Here’s the latest in news from America’s death rows:
- In Ohio, the governor commuted a death row inmate’s sentence to life in prison without parole. It is the second time he has commuted a death sentence in three months, and this one is interesting because the guilt of the inmate is not being questioned. However, because of his young age at the time of the crime and his brutal upbringing, which included severe verbal, physical and sexual abuse, the governor said the death penalty was inappropriate for him.
- In North Carolina two men who pled guilty to murder charges to avoid the death penalty were exonerated after a decade in prison. The men had always maintained their innocence, but pled to murder 2 in order out of fear of the death penalty.
- In Florida, an inmate has been sentenced to death for a second time. Rodney Lowe was convicted and sentenced to death for the 1990 murder of store clerk Donna Burnell. Florida’s Supreme Court ruled in 2008 that Lowe should receive a new sentencing trial to decide whether he should serve life in prison without the possibility of parole for 25 years or a death sentence. The ruling came after new evidence indicated that Lowe might not have acted alone. Jury selection began two weeks ago on September 12, and defense attorneys tried to introduce evidence of what Lowe’s life after 21 years on death row was like, however a judge ruled that it was not relevant.
- In other Florida news, Manuel Valle, who I’ve written about previously, will be executed on Wednesday, barring any last minute stays from the Supreme Court. He still has an appeal pending before the U.S. Supreme Court, but all other appeals have been denied. Following the highly criticized execution of Troy Davis, Valle’s upcoming execution has been getting more attention and Florida officials are feeling the pressure. According to this article from The Examiner protests are being planned by the ACLU of Florida and other organizations. There has also been an emergency petition filed by a British neurologist who says that using the Danish-made drug scheduled to be used on Wednesday will violate the federal Controlled Substance Act. The federal law prohibits using the drug for non-medicinal purposes however the FDA has declined to enforce the ban when it comes to executions.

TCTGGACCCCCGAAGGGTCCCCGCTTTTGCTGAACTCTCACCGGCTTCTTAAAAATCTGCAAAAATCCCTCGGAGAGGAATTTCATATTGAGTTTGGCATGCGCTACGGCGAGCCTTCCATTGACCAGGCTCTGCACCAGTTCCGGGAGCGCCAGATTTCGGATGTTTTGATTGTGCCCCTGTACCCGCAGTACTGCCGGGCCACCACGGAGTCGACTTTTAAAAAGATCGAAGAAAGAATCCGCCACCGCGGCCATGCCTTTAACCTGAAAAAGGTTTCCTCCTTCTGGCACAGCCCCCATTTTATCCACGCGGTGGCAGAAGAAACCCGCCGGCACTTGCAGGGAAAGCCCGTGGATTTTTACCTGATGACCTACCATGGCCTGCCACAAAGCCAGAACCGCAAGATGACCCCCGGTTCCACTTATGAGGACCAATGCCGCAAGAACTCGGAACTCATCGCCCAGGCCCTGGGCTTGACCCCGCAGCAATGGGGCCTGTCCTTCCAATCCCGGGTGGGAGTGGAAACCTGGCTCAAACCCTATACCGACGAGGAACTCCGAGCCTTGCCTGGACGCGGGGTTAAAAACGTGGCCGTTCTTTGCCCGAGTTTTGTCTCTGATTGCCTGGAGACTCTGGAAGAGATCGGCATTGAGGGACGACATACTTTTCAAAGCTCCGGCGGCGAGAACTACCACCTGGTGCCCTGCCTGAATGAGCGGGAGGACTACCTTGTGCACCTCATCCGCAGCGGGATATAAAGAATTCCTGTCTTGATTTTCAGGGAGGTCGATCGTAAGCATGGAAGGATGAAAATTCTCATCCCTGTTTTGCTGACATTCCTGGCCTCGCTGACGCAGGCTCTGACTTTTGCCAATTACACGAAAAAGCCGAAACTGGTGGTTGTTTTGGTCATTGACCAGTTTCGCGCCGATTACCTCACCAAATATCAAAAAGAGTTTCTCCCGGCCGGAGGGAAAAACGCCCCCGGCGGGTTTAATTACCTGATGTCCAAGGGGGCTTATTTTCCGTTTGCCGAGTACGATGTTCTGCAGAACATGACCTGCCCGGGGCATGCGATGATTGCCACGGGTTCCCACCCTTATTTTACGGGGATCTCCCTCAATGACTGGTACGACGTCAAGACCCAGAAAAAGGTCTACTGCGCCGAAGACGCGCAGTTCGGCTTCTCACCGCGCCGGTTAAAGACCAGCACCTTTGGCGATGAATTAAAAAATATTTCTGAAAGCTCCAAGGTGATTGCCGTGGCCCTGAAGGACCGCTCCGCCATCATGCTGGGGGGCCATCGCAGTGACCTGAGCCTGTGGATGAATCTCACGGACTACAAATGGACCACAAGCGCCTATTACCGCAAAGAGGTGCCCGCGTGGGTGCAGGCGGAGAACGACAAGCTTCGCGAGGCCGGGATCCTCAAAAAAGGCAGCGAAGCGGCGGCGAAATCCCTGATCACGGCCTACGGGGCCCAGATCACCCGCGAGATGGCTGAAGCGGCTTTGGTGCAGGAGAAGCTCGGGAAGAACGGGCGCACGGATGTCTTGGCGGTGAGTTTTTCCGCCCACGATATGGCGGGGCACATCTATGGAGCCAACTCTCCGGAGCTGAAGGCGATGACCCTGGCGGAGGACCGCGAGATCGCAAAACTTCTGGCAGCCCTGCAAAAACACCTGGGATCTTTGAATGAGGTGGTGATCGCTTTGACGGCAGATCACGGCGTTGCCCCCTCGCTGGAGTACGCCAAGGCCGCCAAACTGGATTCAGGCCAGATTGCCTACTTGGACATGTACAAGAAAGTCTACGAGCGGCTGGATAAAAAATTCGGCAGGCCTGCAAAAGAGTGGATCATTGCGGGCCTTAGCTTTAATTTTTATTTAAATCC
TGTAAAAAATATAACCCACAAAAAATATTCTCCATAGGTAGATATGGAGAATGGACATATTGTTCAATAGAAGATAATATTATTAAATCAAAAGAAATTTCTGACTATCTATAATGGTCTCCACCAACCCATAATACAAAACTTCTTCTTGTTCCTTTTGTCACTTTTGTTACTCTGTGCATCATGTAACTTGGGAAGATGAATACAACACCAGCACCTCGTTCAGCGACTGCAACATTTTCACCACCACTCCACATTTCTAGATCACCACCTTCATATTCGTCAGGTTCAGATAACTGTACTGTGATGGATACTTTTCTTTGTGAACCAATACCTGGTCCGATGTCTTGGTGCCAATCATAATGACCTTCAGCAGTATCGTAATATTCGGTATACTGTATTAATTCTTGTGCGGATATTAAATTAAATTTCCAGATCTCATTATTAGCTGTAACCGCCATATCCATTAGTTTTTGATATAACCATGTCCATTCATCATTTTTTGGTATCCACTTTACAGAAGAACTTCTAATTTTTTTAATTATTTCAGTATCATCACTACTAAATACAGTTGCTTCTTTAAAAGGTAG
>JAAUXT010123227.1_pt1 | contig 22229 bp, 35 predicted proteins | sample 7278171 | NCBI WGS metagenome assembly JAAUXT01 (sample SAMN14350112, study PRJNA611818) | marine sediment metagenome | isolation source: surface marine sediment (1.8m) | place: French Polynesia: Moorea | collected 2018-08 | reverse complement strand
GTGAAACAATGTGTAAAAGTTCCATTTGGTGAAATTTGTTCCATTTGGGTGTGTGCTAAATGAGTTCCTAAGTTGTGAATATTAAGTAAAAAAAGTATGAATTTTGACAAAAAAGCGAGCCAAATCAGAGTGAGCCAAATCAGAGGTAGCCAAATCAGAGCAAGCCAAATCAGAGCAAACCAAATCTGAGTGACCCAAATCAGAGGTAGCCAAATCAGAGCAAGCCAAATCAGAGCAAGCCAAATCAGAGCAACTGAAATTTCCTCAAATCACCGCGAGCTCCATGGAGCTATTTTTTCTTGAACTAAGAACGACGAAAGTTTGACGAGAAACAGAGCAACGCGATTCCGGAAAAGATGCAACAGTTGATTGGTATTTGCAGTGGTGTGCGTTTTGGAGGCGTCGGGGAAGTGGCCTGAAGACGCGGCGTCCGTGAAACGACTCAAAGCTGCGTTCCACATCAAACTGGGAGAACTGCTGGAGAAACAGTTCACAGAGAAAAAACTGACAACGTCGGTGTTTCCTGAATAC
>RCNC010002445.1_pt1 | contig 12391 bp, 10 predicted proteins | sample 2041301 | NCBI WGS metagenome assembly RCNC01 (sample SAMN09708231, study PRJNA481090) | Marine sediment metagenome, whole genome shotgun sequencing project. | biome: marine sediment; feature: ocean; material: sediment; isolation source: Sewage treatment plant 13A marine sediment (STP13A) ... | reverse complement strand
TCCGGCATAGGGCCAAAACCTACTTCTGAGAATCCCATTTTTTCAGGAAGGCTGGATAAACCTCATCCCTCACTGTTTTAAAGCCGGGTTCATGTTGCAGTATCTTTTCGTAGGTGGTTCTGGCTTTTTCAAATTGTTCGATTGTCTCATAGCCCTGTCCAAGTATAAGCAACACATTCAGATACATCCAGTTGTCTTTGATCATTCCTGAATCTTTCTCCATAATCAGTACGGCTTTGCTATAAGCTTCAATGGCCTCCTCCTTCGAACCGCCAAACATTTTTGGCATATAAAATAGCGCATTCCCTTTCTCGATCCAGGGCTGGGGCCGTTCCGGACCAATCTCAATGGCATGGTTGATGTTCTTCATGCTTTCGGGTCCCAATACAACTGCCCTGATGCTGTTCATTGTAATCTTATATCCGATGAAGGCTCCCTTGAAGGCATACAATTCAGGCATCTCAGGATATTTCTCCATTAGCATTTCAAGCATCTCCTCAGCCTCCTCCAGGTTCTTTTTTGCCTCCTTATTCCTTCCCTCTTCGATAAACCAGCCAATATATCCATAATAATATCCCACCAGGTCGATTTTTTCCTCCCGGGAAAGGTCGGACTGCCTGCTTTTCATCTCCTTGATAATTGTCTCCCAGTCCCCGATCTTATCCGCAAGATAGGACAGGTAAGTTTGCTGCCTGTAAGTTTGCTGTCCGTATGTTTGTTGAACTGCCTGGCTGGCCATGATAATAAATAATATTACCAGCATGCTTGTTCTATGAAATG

- Almost a week after the execution of Troy Davis in Georgia, his funeral has been set for Saturday, October 1st in Savannah. The service is open to the public and the information can be found here, but it has also been scheduled as an international Day of Remembrance to honor Troy’s life.